Michael Isikoff, the legendary investigative reporter who uncovered the Monica Lewinsky scandal only to have it spiked by Newsweek, is calling on NBC to release the full tape of its 1999 interview with alleged Bill Clinton rape victim Juanita Broaddrick.
Isikoff said Thursday during an online discussion at Sidewire.com that NBC is in possession of a tape of Juanita Broaddrick being interviewed by former NBC senior investigative correspondent Lisa Myers in the late 1990s, and should release it in full before the election, now that the network is “culling their archives.”
The leaked tape of Donald Trump making lewd comments about women in 2005, which has become the most explosive development in the 2016 election, also came from the NBC archives.
Broaddrick, who claims Bill Clinton raped her in 1978, has accused NBC of editing out a portion of her interview in which she discussed Hillary Clinton’s role silencing her and other victims.
“NBC has the full tape of the original Lisa Myers interview,” said Isikoff, who is a former NBC News investigative correspondent. “NBC ought to check its archive and run the full interview.”
Isikoff also said that Lisa Meyers, who retired from NBC in 2014, has confirmed Broaddrick’s claim that NBC producers edited the interview by deleting portions that could be damaging to Hillary Clinton.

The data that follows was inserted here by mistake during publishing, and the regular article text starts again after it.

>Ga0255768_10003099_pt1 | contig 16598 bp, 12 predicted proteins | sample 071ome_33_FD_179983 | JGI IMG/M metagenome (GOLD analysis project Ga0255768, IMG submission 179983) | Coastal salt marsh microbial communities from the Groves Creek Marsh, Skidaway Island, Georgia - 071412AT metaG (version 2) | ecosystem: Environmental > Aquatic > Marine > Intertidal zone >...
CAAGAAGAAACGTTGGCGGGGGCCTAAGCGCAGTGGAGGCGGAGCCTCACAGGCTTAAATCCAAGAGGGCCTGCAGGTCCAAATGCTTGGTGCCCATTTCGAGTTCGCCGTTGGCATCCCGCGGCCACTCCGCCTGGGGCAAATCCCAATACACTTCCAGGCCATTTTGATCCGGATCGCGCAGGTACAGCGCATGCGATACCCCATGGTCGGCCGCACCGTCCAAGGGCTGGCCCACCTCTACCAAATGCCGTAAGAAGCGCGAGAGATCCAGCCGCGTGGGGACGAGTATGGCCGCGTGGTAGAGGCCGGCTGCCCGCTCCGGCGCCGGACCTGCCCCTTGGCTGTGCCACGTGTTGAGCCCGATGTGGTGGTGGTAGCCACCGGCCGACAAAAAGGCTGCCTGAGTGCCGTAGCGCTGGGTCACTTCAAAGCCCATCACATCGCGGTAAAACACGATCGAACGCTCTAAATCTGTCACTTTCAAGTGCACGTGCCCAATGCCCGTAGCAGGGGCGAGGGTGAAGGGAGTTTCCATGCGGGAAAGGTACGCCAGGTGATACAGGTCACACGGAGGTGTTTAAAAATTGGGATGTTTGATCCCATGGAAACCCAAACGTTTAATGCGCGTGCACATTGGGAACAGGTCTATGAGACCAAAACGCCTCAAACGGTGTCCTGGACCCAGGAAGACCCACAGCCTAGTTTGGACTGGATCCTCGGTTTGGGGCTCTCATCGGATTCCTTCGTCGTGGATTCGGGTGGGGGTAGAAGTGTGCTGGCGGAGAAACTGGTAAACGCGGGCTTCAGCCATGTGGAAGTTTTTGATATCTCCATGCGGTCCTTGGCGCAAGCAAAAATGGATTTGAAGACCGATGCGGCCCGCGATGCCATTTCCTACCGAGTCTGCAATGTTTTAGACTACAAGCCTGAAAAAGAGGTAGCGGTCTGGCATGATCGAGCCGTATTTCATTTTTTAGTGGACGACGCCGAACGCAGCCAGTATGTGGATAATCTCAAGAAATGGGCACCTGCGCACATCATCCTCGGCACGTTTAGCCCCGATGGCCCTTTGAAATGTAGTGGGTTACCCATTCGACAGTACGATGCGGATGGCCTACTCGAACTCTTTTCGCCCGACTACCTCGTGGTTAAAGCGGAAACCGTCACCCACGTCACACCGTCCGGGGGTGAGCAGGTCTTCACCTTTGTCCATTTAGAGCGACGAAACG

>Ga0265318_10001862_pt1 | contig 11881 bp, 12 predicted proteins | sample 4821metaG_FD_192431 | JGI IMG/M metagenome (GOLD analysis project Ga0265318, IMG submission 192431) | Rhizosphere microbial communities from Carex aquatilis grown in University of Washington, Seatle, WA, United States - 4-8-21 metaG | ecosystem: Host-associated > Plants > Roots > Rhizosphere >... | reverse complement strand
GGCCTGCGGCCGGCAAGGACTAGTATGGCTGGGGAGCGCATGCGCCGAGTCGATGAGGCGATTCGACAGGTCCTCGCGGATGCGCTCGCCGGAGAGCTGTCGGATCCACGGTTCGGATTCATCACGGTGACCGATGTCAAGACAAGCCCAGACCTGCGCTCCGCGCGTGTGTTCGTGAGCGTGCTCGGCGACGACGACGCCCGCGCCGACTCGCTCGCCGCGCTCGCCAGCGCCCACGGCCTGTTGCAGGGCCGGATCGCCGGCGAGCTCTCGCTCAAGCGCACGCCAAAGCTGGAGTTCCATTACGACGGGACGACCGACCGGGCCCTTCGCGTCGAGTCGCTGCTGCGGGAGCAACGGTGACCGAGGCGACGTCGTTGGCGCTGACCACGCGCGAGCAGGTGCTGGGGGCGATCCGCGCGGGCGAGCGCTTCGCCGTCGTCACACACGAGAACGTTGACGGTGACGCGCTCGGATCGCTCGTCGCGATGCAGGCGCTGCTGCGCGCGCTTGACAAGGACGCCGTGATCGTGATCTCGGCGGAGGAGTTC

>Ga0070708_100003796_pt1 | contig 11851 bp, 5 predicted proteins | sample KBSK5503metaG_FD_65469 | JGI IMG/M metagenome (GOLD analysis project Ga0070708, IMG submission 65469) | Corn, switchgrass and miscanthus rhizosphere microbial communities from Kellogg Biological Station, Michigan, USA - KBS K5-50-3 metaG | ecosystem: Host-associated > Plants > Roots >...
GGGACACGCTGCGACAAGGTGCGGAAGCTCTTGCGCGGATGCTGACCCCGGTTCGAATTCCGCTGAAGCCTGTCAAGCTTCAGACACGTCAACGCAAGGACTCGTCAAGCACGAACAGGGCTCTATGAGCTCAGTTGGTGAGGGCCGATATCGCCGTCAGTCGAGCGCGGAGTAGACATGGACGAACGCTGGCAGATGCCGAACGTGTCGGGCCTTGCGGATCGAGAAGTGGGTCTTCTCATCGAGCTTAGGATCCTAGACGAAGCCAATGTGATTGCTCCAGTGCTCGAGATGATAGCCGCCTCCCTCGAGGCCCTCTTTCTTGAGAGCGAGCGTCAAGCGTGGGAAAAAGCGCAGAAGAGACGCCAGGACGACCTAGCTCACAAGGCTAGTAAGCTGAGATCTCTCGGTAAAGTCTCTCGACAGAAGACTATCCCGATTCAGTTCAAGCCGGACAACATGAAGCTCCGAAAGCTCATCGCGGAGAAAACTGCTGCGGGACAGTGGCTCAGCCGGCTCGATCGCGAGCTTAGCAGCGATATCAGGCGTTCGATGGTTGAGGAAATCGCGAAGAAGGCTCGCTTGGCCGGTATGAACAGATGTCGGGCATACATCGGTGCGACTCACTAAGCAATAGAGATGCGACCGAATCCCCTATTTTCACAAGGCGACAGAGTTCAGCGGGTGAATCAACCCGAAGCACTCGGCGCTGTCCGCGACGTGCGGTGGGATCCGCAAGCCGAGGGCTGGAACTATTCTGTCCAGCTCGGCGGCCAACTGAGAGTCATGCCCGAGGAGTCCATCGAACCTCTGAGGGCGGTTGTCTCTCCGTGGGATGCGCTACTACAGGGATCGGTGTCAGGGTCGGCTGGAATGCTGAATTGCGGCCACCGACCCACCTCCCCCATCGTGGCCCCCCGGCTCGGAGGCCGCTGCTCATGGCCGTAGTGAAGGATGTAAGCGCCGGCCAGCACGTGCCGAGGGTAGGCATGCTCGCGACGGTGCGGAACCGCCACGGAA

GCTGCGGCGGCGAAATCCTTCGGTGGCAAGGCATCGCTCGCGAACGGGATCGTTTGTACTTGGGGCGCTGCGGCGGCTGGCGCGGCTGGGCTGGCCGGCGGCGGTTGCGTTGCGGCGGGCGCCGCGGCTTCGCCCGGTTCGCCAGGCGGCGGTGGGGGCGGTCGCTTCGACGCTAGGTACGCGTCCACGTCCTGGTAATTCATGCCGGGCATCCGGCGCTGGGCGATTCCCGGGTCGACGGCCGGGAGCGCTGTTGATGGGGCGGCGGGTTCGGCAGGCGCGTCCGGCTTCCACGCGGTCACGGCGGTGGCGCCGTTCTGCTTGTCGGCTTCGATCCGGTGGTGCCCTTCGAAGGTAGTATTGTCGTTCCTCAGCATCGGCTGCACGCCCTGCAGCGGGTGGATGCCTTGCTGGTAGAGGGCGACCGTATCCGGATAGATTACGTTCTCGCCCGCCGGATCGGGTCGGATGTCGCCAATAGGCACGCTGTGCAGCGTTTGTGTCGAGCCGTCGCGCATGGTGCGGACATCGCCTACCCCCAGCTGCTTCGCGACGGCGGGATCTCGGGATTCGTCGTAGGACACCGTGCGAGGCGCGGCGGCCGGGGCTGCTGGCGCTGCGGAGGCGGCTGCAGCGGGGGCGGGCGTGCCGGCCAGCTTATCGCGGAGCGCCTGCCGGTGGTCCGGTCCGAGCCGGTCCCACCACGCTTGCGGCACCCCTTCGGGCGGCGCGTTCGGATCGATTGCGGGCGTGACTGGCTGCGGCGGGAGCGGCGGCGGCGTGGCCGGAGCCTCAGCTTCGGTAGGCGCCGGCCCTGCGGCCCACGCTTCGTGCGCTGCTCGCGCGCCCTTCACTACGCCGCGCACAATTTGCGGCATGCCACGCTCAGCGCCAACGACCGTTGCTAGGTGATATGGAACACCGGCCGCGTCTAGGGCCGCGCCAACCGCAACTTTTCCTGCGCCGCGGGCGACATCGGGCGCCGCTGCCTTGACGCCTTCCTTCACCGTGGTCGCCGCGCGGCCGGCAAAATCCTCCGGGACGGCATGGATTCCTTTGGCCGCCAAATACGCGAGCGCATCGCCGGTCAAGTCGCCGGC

“Broaddrick said it got cut out; Lisa Myers has since agreed Broaddrick said this then—and NBC chose to cut it out,” said Isikoff, who added that Broaddrick’s story was closely vetted by NBC and the Washington Post before the outlets chose to run stories about her.
Interestingly, the current chairman of NBC News, Andy Lack, was also president of NBC News in the late 1990s when the edited version of the Broaddrick interview ran. Lack, who notoriously told the New York Times in 1997 that “I am America’s news leader”, personally oversaw the production of the original Broaddrick report in 1999. “I kept asking for more information and more cross-checking and more digging, and that takes time,” he told the Washington Post.
At the time, Lack and NBC were heavily criticized for sitting on the Broaddrick interview and not airing it until Bill Clinton had been acquitted during his Senate impeachment trial.